Sounds fairly similar to a campaign approach to marketing to us! (In fact, Ash asked Mirjam about that too - but if you want to know more you’ll have to listen to the full podcast episode!)
🎧 Listen to the full episode now: Mirjam Neelen & evidenced-based strategies
We talk so much about putting the audience at the heart of everything you do in marketing for learning. And UX design – in learning, marketing, ecommerce and any other field you can think of – is doing exactly that. But when it comes to marketing and L&D, it is essential to make sure that what you’re asking your users to do at certain points, or how you’re nudging them towards things, actually makes sense to them from their point of view.
It’s the practice of challenging people. Pushing back and asking “Yeah that makes sense to you, but will it make sense to the audience? Will they care?”
To get this right, you might want to map out your audience journey, highlighting trigger points, where you’re driving people too, where they’re coming from, what noise is around them – to ensure they’re focusing on the right things at the right time. It’s also important here to not assume positive intent. In learning, there really is a happy path and an unhappy path. But most importantly, you need to think about how we get them back on track when they drop into an unhappy path.
Ultimately, UX design in learning is a lot of thinking about and exploring human behaviour, all with the mindset of championing your end user. And it's a really, reallllly important thing to remember throughout your design and development stages.
🎧 Listen to the full episode now: UX design in learning & development
Both Ash and Han have thought this for a while, L&D is lacking the commercial skills for the business to take it seriously. And when Nick Shackleton-Jones came on the podcast – he absolutely echoed their sentiment (much to their relief!)
For all too long, L&D have overlooked the importance of commercial skills, marketing and product-mindsets. Imagine if your marketing team did this…
They came up with a new product, the DingleGob3000. They don’t know what this product does for the customer… they didn't bother to do any market research or audience analysis. They don’t quite know the value it delivers or the impact it will make. But it’s easy. Easy to develop, easy to push out, easy to tell their bosses “hey look I did this!”
So they do it. They make the DingleGob3000. They push it out to their target audience… no, not by a multi-channel, engaging marketing strategy. Instead they just send one email. Saying “Here’s the link to the DingleGob3000!” They don’t know anyone they’re emailing. They’re just pushing it out and hoping for the best.
There’s probably around 15% of the thousands of people that received the email that click on the link – out of sheer curiosity.
And what does their curiosity lead them to? A fancy product? Top of the range? A nice slick eCommerce website?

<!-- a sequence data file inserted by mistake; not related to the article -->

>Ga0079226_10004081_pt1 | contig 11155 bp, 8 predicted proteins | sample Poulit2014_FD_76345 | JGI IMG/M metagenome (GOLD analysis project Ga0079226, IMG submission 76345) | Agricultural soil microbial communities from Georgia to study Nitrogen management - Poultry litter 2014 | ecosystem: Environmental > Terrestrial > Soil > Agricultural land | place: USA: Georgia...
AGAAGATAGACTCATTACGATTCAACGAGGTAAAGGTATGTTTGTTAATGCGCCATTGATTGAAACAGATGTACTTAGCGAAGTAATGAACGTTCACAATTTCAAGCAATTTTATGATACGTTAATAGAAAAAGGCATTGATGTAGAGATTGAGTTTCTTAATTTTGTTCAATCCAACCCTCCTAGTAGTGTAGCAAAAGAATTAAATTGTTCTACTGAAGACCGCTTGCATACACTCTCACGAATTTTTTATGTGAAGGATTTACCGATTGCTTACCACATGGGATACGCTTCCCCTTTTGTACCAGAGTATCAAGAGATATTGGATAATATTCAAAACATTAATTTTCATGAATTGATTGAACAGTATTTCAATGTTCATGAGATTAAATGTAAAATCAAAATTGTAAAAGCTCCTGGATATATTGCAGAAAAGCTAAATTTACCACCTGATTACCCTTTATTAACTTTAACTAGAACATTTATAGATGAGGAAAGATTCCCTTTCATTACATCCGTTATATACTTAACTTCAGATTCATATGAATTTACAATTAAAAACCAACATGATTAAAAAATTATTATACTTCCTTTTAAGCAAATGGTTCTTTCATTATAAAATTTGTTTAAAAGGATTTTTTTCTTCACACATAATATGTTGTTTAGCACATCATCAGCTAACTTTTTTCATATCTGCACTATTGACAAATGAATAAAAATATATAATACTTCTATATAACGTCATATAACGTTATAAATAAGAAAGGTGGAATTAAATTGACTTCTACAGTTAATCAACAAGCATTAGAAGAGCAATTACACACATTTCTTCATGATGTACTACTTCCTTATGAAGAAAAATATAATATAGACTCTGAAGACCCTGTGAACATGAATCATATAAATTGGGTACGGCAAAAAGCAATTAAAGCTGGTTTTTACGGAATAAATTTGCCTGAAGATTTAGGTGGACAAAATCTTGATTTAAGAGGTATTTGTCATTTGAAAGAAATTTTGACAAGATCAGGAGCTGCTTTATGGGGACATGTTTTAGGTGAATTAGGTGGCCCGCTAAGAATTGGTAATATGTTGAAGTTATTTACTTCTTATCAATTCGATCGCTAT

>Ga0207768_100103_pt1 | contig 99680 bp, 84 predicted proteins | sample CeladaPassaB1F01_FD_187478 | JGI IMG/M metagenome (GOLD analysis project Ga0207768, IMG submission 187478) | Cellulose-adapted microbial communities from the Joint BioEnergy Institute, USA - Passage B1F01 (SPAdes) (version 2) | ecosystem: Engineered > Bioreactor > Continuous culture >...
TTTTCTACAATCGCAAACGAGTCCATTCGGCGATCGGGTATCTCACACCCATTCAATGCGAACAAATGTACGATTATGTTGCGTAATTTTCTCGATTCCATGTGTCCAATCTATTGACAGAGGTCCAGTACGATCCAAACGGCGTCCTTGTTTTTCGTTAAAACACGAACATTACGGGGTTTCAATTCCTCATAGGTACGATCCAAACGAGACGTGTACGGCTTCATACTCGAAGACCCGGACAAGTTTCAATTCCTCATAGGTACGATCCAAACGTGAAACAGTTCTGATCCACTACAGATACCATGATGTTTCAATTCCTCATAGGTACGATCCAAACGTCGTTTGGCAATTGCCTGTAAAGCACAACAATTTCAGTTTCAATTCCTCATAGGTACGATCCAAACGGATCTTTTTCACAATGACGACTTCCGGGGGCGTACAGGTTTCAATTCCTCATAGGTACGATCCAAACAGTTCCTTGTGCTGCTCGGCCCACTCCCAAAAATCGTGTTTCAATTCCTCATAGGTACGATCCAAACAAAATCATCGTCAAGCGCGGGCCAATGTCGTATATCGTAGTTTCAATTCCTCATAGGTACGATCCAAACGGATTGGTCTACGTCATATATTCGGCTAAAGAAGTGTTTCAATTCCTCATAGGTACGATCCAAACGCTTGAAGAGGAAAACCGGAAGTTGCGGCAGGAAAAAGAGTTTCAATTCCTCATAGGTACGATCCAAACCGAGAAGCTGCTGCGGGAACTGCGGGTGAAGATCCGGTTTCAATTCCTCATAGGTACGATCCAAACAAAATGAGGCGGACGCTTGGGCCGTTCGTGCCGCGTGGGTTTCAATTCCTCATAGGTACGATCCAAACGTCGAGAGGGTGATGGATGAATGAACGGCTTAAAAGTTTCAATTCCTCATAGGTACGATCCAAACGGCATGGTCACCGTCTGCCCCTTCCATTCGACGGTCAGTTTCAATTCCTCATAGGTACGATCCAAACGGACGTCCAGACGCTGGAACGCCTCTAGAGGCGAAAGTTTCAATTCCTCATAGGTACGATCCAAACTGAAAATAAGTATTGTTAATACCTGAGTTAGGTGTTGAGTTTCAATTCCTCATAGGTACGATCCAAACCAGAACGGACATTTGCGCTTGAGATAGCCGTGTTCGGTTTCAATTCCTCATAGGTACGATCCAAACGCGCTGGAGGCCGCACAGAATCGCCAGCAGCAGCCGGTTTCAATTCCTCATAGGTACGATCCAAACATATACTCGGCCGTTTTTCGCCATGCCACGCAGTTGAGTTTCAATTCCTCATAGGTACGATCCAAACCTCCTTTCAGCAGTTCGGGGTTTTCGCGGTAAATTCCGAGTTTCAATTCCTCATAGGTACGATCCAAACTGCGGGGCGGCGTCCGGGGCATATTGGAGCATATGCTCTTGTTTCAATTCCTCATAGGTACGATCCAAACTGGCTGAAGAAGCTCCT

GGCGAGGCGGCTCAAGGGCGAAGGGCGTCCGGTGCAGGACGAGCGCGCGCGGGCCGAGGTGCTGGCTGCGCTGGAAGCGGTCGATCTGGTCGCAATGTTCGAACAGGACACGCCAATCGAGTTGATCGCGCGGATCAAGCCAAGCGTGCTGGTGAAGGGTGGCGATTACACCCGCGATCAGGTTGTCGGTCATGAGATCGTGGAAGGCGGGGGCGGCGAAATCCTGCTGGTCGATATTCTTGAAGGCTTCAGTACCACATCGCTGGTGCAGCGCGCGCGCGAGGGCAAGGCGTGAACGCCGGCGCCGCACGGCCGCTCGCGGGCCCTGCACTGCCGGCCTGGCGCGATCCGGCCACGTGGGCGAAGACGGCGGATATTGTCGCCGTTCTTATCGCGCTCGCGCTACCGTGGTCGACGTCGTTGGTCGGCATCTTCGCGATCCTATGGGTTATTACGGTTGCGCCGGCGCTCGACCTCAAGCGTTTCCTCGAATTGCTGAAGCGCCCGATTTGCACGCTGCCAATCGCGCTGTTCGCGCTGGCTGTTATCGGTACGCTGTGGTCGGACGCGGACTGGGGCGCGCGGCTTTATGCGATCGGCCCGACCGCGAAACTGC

No. It’s an LMS that looks like it was developed in the 90s. Leading them to a PowerPoint deck with a quiz at the end. Wowzers.
Sounds ridiculous right? Well the truth is, this is what most L&D teams are still doing, right now in 2023. We think 2024 is the time to stop that. Now is the time to start thinking of your learning offering as a product. If you want more inspo, listen to the full ep with Nick. We promise, it’s not all about the DingleGob3000.
🎧 Listen to the full episode now: Storytelling with Nick Shackleton-Jones
Lifelong learning is an economic imperative” - The Economist.
Learning is no longer a nice-to-have. Something luxurious to do. It’s a must. (We’d argue it’s always been this way, but we know not everybody agrees!) In a fast moving world now, L&D is probably the best way to attract great people and show that you are a people focused business. And with a talent crisis on our hands – it’s safe to say that all organisations want to attract the best people, right?
So when we speak about the EVP (employee value proposition), L&D must have a role. And we’re certain that will become all the more important in 2024 and beyond.
Now is the time for L&D to become really clear about what they’re delivering to the business and to its people. We must be confident to describe the value we add. We must know how we impact the bottom line. We must be able to articulate our contribution to the EVP.
🎧 Listen to the full episode now: Future L&D skills and the role they play in building a valuable EVP
Gen AI. The hot topic of 2023, right? But did you know that some organisations are putting a pause on using generative AI in learning? Because of data privacy. If you’re using any form of Gen AI with company specific data – it’s a risky business. So in our podcast with Egle Vinauskite, she told us that it’s only when the benefits out weigh the risks, that she imagines L&D will witness the full impact of Gen AI.
In fact she said “AI is potentially so powerful, and in six months from now it’ll be increasingly more powerful. If you have the skills, or someone else has the skills to create some best practice. This is when the benefits might start outweighing the risks.”
So our final tip is this... be cautious of jumping in too fast with the Gen AI hype. Yes, it's going to change the working world forever. But no, it might not be right (or safe) for your L&D function today. Upskill yourself, research, investigate... but only take the leap when you're certain that the benefits outweigh the risks for your people and organisation.
🎧 Listen to the full episode now: Gen AI and L&D with Egle Vinauskite
So, that's it, our 12 key takeaways from 2023. From human skills, to Gen AI, to classical conditioning. So what's stopping you, you have everything you need to improve your marketing for your L&D offering! Let's get on with it.